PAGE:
When Democratic leaders said they wouldn't rule out a procedure called budget reconciliation to pass sweeping measures on health care reform and carbon emissions policy, Republican senators immediately objected.
Little known outside Washington, budget reconciliation is a policy created in 1974 that essentially allows the Senate to pass legislation on revenue and spending levels with a simple majority — 51 votes rather than the 60 needed to beat a filibuster — and without amendments or the possibility of a filibuster by the minority party. The majority party sometimes attaches nonbudget legislation to a reconcilation measure to move it more expeditiously. For a fuller explanation, see the official definition here .
Bottom line, when your party's in power, you probably like it. And when it's not, you probably don't.
"It is interesting to see the views on reconciliation and how they've changed since, say, the Bush tax cuts in 2001," White House spokesman Robert Gibbs said on March 23.
Sen. Judd Gregg, who was briefly under consideration to serve in Obama's Cabinet as commerce secretary, has been the loudest Republican voice opposing the possibility of reconciliation. And he's also been singled out as an example of how Republicans have been hypocritical on the issue.
In remarks on the Senate floor on March 17 criticizing President Barack Obama's proposed budget, Gregg spent nearly half of his time railing against the possibility of reconciliation.
"You're talking about the exact opposite of bipartisan," Gregg said. "You're talking about running over the minority, putting them in cement, and throwing them in the Chicago River. Basically, it takes the minority completely out of the process of having a right to have any discussion, say, or even the right to amend something so fundamental as a piece of legislation of this significance. ... So using reconciliation in this manner on this type of an issue would do fundamental harm, fundamental harm, to the institution of the Senate. I mean, why have a Senate if you're going to do reconciliation on something this significant? You might as well go to a unicameral body. Be like Canada. Have one body and have it be the House of Representatives because that will be the practical effect of using reconciliation here."
Contrast that, as the New York Times did , with Gregg's position in 2005, when Democrats complained about the use of budget reconciliation to open the Arctic National Wildlife Refuge to oil drilling. Gregg called their objections "inappropriate" and said, "We are using rules of the Senate here. Is there something wrong with majority rules? I don't think so."
So is that a simple flip-flop?
Maybe not completely. First, it's important to recognize that in his statements about reconciliation over the past two weeks, Gregg has been upfront about his support of the policy in the past. But he has consistently said that what's different this time is that it is being talked about as a way to slam through major initiatives — health care reform and the cap-and-trade plan to limit industries' carbon emissions, which is likely to result in higher energy costs to consumers.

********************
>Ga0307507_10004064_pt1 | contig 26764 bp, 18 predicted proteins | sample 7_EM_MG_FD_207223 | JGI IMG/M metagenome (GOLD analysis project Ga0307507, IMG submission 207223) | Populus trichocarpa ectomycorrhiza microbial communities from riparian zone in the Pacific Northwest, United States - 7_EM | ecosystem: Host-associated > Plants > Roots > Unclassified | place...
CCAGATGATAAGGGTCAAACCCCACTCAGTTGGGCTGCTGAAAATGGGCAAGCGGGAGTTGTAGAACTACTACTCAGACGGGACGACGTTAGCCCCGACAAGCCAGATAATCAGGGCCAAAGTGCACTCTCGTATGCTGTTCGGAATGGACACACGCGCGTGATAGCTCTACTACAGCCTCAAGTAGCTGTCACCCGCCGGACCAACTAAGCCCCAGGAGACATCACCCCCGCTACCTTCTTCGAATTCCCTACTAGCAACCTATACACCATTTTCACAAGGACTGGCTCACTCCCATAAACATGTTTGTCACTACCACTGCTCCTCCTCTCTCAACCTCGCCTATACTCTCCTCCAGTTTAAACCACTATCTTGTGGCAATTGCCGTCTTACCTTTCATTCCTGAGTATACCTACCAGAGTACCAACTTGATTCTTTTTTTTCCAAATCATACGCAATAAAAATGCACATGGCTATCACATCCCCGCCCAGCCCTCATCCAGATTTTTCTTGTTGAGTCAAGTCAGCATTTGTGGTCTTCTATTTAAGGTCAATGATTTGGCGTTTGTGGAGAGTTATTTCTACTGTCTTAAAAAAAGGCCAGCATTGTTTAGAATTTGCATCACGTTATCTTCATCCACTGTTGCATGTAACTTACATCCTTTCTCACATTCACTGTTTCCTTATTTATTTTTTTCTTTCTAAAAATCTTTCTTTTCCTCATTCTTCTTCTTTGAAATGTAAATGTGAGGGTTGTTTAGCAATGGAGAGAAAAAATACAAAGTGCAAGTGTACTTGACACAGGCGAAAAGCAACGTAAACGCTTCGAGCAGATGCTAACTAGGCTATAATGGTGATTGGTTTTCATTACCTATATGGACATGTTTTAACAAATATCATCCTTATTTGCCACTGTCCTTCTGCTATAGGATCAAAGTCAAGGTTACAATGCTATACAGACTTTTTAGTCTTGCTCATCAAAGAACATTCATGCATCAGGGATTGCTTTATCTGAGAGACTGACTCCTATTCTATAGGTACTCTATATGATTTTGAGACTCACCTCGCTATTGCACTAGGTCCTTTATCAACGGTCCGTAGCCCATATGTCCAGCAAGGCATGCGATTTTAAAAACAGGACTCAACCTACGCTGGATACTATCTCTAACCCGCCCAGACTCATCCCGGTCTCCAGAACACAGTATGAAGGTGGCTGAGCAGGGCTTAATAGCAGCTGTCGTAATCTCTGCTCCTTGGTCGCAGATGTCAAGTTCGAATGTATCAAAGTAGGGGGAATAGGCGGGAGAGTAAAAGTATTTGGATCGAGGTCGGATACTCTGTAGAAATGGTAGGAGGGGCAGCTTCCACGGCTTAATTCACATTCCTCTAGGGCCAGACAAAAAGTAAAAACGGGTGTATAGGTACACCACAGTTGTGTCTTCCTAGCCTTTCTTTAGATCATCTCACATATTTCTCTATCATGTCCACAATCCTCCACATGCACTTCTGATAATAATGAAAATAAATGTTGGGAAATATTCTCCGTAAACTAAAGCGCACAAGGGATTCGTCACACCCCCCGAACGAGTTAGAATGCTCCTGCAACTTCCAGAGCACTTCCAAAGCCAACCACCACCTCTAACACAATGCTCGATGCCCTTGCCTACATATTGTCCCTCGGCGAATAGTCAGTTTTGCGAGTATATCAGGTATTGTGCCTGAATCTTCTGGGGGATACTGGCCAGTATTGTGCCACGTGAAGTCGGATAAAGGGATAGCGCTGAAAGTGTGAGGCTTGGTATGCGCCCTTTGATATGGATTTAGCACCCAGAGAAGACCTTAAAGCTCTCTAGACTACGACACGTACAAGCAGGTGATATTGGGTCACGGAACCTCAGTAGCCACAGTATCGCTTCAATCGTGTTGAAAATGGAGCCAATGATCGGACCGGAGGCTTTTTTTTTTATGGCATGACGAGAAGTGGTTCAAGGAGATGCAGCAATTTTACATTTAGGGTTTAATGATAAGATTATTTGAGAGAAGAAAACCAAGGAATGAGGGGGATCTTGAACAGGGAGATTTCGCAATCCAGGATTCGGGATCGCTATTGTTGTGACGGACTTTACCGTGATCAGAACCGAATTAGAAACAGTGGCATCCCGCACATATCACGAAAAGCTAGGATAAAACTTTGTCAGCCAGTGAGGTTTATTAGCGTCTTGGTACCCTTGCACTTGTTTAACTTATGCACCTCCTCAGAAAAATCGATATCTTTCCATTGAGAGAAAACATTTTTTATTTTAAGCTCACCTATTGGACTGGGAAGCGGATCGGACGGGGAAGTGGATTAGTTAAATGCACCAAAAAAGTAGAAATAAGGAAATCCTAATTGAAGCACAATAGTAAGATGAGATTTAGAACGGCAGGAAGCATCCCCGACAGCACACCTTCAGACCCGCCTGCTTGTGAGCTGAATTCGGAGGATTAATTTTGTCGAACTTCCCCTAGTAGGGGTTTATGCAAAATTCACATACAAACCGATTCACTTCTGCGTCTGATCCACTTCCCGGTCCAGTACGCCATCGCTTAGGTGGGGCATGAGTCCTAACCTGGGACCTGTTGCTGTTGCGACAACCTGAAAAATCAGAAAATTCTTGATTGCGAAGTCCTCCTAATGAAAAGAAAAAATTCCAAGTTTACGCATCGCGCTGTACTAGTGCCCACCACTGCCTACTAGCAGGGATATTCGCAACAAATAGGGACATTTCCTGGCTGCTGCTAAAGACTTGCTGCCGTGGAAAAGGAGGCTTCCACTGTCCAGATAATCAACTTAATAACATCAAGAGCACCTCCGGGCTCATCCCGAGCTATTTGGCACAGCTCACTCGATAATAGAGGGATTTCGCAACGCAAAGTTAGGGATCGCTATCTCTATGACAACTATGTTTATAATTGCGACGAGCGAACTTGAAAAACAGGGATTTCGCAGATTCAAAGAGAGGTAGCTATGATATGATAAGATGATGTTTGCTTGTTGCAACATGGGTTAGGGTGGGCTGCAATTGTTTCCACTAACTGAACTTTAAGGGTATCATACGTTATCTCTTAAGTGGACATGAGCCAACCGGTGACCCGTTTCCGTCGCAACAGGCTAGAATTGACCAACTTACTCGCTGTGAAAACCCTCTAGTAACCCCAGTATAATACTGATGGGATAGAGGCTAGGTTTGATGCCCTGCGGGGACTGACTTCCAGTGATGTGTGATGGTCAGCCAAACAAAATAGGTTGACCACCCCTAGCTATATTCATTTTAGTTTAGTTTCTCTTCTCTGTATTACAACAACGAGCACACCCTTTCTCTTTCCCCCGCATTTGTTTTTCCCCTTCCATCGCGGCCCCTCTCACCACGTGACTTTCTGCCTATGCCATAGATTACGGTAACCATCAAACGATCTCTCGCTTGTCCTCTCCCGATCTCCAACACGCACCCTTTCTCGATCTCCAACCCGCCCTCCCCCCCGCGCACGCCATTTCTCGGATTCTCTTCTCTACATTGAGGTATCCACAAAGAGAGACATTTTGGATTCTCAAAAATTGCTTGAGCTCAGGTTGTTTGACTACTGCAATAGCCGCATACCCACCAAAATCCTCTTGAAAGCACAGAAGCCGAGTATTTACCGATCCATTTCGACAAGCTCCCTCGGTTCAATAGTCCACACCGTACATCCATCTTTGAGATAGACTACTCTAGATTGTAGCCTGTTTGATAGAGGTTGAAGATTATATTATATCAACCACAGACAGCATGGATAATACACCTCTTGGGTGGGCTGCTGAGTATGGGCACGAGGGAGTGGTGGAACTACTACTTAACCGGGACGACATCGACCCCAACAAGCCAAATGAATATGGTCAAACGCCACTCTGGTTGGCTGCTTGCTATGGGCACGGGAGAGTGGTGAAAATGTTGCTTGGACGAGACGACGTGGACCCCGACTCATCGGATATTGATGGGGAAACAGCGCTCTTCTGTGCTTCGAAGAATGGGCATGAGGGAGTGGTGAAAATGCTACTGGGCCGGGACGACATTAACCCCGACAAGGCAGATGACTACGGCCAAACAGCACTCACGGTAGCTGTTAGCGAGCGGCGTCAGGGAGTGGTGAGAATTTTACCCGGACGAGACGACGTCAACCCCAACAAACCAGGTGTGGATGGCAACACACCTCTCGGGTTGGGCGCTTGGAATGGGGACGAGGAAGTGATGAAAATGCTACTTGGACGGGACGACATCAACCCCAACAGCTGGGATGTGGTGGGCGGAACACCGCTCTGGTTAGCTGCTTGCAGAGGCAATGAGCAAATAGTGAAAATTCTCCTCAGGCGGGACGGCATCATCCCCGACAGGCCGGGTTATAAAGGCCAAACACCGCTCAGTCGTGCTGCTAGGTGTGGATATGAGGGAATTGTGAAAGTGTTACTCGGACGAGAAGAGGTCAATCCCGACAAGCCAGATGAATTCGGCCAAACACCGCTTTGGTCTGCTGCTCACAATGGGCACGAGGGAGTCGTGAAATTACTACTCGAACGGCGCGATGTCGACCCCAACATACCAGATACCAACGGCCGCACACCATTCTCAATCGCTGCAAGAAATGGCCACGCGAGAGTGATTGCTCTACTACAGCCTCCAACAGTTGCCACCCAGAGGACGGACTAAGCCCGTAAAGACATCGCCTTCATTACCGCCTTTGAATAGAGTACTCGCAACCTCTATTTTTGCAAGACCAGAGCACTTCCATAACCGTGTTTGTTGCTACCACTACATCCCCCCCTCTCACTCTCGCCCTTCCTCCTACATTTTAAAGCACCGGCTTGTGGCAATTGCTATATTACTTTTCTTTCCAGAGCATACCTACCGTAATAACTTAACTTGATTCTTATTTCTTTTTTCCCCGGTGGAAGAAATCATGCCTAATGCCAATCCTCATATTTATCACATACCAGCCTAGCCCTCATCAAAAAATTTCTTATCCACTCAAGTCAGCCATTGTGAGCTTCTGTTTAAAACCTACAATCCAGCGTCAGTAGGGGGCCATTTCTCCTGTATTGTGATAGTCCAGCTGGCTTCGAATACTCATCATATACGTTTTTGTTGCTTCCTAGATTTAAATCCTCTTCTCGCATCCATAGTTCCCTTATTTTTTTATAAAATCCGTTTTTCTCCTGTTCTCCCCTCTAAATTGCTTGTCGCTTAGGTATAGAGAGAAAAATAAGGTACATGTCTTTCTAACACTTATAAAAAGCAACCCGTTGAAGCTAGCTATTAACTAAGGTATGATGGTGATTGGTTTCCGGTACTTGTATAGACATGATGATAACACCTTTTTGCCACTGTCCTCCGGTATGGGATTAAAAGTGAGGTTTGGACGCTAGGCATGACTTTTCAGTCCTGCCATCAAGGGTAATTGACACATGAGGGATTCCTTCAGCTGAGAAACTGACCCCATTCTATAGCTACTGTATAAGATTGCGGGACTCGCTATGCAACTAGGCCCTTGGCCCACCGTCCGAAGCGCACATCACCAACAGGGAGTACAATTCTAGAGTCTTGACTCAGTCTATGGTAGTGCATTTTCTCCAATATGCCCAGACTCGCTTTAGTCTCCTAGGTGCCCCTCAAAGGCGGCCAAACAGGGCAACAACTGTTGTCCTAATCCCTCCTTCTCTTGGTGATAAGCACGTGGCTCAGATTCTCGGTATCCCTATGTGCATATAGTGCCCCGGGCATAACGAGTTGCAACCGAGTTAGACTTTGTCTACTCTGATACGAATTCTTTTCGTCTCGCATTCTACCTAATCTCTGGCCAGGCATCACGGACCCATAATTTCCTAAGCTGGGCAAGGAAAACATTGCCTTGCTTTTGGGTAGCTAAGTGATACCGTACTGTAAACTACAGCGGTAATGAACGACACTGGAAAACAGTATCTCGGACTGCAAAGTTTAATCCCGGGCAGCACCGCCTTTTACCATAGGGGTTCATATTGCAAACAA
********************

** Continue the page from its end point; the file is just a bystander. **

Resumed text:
"Sometimes over the years (reconciliation) has been used in an aggressive way," Gregg said. "It was used to adjust already existing programs, authorized programs, entitlement programs, and tax proposals. President Bush used it aggressively on taxes. In 1997, President Clinton used it aggressively along with a Republican Congress on everything — entitlement and taxes. But it was always directed at existing policy and adjusting that policy. In other words, raising the tax rate or dropping the tax rate, changing an entitlement program in some way that already existed or not changing an entitlement program.
"Reconciliation has never been used for the purposes of putting in place a dramatic new federal program which will fundamentally shift the way the government functions in this country," Gregg said. "It has never been used in the sense as an initiating event. The carbon tax or the national sales tax on electric bills is a massive exercise in industrial policy, totally redirecting how energy is produced in this nation and affecting everybody in this nation. ... Obviously rewriting the health care system of this country is a dramatic exercise affecting absolutely everyone in this nation at all sorts of different levels, a brand-new major program. These are initiatives of significant size and import."
Our review of the instances when reconciliation has been used indicates Gregg is correct and that it's been used for less dramatic policy changes. And so Gregg doesn't get a Full Flop. But we find his arguments — made repeatedly in several press conferences and political news programs — that the tactic "totally undermines the purposes of the two branches of government" a bit hypocritical in light of his prior statements in support of reconciliation. And so we rate it a Half Flip.